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UCC report: NTV, NBS, BBS, Bukedde TV and Radio Sapientia must explain

Kampala Uganda | THE INDEPENDENT | The Uganda Communications Commission (UCC) has asked broadcasters NTV, NBS, BBS, Bukedde TV and Radio Sapientia to show cause why the regulator shouldn’t revoke their licenses.

The statement comes after UCC released a report of their investigation into an alleged breach of minimum broadcasting standards by 13 broadcasters. UCC said their report found a number of them culpable and recommended a range of actions, including asking them to show cause why their licenses shouldn’t be revoked.

According to UCC, they launched investigations after, ” Uganda Police and other security agencies reported they had received intelligence information to the effect that certain persons were mobilising members of the public to gang up against security agencies and force their way towards vital government installations in order to disrupt peace and security. The security agencies were also concerned that the continuous live coverage of exchanges between rioting crowds and security personnel, including one-sided interviews, was intended to incite the public against their lawful actions.”

UCC also, “received complaints from concerned members of the public who expressed fears that the manner in which some broadcasters were repeatedly showing violent clashes between the police and rowdy crowds was threatening their safety, that of their children and businesses.”

UCC however emphasized that, “Most of the breaches related to a failure by the broadcasters to adhere to the minimum broadcasting standards and the standards for general broadcast programming in Uganda. Investigators also found widespread non-compliance with the Press and Journalists Act.” (SEE FULL REPORT PAGE 2)

THE UCC STATEMENT

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INVESTIGATION REPORT ON 13 BROADCASTERS RELEASED

An investigation into the alleged breach of minimum broadcasting standards by 13 broadcasters has found a number of them culpable and recommended a range of actions, including asking them to show cause why Uganda Communications Commission shouldn’t revoke their licenses. 

NTV, NBS, BBS, Bukedde TV and Radio Sapientia must all show cause why the regulator shouldn’t revoke their licenses, while Salt TV, Capital FM, CBS and Radio Simba are to be cautioned.

As for Radio Two Akaboozi and Beat FM, investigators found no evidence of a breach but, like many others, they were faulted on failing to install pre-listening and delay devices and contravening the Press and Journalists Act.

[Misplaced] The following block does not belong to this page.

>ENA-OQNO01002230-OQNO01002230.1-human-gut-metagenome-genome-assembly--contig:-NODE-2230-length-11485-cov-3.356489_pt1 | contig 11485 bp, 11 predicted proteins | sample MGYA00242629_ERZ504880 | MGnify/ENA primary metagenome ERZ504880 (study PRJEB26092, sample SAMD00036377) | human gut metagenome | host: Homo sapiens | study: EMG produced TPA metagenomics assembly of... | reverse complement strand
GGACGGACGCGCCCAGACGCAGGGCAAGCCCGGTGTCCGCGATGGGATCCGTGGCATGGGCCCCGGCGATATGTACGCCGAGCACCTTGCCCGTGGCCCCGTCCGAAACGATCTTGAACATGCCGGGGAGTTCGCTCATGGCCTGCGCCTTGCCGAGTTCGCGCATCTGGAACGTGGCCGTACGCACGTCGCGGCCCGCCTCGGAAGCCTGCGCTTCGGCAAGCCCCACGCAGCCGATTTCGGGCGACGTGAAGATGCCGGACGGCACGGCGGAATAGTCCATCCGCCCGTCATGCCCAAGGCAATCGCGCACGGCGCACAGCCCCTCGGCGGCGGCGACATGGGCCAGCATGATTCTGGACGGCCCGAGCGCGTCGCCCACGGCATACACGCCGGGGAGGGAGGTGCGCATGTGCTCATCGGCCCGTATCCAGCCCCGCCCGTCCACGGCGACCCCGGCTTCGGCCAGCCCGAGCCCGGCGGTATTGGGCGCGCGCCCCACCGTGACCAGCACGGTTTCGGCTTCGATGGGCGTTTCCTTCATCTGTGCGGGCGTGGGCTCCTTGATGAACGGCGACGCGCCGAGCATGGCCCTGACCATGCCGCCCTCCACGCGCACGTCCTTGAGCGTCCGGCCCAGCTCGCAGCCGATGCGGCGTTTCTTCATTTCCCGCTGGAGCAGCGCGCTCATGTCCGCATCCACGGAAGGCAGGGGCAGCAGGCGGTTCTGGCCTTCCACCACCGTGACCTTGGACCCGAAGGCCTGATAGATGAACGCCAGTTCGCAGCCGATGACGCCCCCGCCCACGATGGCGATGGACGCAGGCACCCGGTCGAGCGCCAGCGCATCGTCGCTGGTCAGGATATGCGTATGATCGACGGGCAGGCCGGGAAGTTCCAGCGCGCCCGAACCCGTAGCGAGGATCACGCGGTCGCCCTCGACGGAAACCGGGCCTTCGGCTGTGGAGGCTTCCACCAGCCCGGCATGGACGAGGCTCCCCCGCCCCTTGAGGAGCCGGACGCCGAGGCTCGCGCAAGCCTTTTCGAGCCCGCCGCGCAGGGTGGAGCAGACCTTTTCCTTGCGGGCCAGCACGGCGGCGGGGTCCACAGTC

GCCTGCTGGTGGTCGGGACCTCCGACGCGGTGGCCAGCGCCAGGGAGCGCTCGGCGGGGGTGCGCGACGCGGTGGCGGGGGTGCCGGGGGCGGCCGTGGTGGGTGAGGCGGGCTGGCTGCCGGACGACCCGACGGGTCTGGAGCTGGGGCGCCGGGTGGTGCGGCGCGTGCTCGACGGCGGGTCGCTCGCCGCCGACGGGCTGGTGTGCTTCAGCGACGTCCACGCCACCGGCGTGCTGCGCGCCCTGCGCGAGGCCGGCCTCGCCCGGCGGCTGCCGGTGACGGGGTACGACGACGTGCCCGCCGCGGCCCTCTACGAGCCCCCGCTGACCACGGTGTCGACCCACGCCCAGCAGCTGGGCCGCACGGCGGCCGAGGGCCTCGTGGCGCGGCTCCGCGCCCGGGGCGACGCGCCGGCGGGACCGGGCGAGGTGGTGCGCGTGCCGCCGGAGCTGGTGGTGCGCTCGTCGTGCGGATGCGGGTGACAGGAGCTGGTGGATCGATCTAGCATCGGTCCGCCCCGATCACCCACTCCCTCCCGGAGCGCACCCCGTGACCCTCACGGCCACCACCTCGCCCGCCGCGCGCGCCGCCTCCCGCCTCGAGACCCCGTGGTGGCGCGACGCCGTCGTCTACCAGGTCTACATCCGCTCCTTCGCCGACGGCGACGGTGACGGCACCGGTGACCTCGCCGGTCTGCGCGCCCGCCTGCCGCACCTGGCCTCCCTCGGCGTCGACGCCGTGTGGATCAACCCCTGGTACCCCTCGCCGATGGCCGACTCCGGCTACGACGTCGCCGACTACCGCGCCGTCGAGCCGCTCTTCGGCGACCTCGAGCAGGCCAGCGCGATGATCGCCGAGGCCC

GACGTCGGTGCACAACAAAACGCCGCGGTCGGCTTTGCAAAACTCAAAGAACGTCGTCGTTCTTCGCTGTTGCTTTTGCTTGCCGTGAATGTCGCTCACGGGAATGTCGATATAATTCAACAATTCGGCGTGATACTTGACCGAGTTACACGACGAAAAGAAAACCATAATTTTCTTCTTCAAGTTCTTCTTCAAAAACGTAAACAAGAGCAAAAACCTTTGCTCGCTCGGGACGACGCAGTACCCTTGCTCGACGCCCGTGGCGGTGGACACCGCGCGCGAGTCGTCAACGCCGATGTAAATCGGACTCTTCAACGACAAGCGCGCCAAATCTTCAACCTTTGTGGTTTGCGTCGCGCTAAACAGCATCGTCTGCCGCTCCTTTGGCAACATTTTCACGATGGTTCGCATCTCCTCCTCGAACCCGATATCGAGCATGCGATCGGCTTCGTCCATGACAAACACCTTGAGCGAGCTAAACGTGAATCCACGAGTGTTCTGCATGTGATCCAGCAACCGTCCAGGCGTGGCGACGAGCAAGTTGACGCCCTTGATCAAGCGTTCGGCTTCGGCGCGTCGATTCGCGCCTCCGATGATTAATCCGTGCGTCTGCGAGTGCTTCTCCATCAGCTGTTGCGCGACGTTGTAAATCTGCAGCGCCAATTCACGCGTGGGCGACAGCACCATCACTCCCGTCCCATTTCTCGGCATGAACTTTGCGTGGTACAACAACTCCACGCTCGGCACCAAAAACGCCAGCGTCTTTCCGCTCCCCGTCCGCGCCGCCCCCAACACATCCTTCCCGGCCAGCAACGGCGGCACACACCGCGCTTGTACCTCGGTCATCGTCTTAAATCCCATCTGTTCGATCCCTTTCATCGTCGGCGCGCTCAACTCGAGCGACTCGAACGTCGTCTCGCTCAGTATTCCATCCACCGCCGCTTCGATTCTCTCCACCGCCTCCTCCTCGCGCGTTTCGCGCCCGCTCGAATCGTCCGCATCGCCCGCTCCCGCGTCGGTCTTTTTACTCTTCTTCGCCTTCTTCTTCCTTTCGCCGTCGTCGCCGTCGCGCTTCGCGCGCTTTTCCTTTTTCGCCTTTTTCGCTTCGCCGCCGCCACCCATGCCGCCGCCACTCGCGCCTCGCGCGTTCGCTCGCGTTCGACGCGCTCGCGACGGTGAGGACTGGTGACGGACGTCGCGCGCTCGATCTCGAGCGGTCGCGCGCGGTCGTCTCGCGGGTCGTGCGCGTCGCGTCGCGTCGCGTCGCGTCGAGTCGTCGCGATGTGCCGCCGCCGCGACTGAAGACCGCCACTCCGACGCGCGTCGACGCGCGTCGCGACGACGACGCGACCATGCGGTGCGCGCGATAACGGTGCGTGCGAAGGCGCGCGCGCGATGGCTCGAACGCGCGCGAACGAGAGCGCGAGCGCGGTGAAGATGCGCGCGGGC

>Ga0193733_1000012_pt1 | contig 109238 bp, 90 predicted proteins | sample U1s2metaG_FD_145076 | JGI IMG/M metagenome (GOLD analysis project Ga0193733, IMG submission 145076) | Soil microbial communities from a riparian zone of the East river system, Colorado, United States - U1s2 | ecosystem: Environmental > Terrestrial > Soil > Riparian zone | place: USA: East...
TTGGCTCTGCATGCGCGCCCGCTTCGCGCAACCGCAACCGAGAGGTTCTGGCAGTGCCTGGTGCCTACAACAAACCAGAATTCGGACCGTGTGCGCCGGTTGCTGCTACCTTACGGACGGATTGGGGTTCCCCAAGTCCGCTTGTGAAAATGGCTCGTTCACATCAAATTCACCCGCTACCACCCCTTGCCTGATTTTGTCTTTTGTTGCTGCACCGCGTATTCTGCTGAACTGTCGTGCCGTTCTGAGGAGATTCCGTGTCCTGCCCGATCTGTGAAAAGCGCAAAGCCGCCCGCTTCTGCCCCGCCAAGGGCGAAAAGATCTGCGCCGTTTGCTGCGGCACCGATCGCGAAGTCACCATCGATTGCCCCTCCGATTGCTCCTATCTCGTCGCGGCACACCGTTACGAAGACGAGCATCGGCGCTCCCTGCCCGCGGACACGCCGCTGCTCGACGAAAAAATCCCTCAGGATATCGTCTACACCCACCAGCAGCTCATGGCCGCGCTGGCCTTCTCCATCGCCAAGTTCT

Pearl FM was singled out for its programme “The Inside Story”, which the report says should be suspended, while Kingdom TV is on the spot for failing to notify UCC about changes in its programming. 

The investigation, according to the 52-page report, was sparked by complaints from security agencies to the effect that a section of radio and television stations were broadcasting content that was contrary to the minimum broadcasting standards enshrined in Section 31 and Schedule 4 of the Uganda Communications Act 2013.

The UCC responded by instituting investigations in accordance with sections 5(1)(j), 27, 28, 29, 30, 31 and 32 of the Uganda Communications Act 2013. In addition, the affected 13 stations were asked to have their producers, editors and heads of programs step aside to protect the public against the risk of further breach of the law and standards, and to ensure smooth investigations.

From the report’s findings, most of the broadcasters investigated were found to have been in breach of various laws, standards and license terms and conditions. Most of the breaches related to a failure by the broadcasters to adhere to the minimum broadcasting standards and the standards for general broadcast programming in Uganda. Investigators also found widespread non-compliance with the Press and Journalists Act.

The report indicates that the Uganda Police and other security agencies reported they had received intelligence information to the effect that certain persons were mobilising members of the public to gang up against security agencies and force their way towards vital government installations in order to disrupt peace and security. The security agencies were also concerned that the continuous live coverage of exchanges between rioting crowds and security personnel, including one-sided interviews, was intended to incite the public against their lawful actions

In addition to the concerns of security agencies, the Commission also received complaints from concerned members of the public who expressed fears that the manner in which some broadcasters were repeatedly showing violent clashes between the police and rowdy crowds was threatening their safety, that of their children and businesses.

Meanwhile, the Commission had also, on its own, observed a growing trend of some broadcasters disregarding the prescribed minimum broadcasting standards. The Commission had, for instance, noted the increasing number of live programs, breaking news stories and prime news bulletins being dominated by misrepresentation of information, incitement of violence; unbalanced content; sensational reporting; and giving undue prominence to certain individuals and events in a manner likely to mislead or cause alarm to the public.

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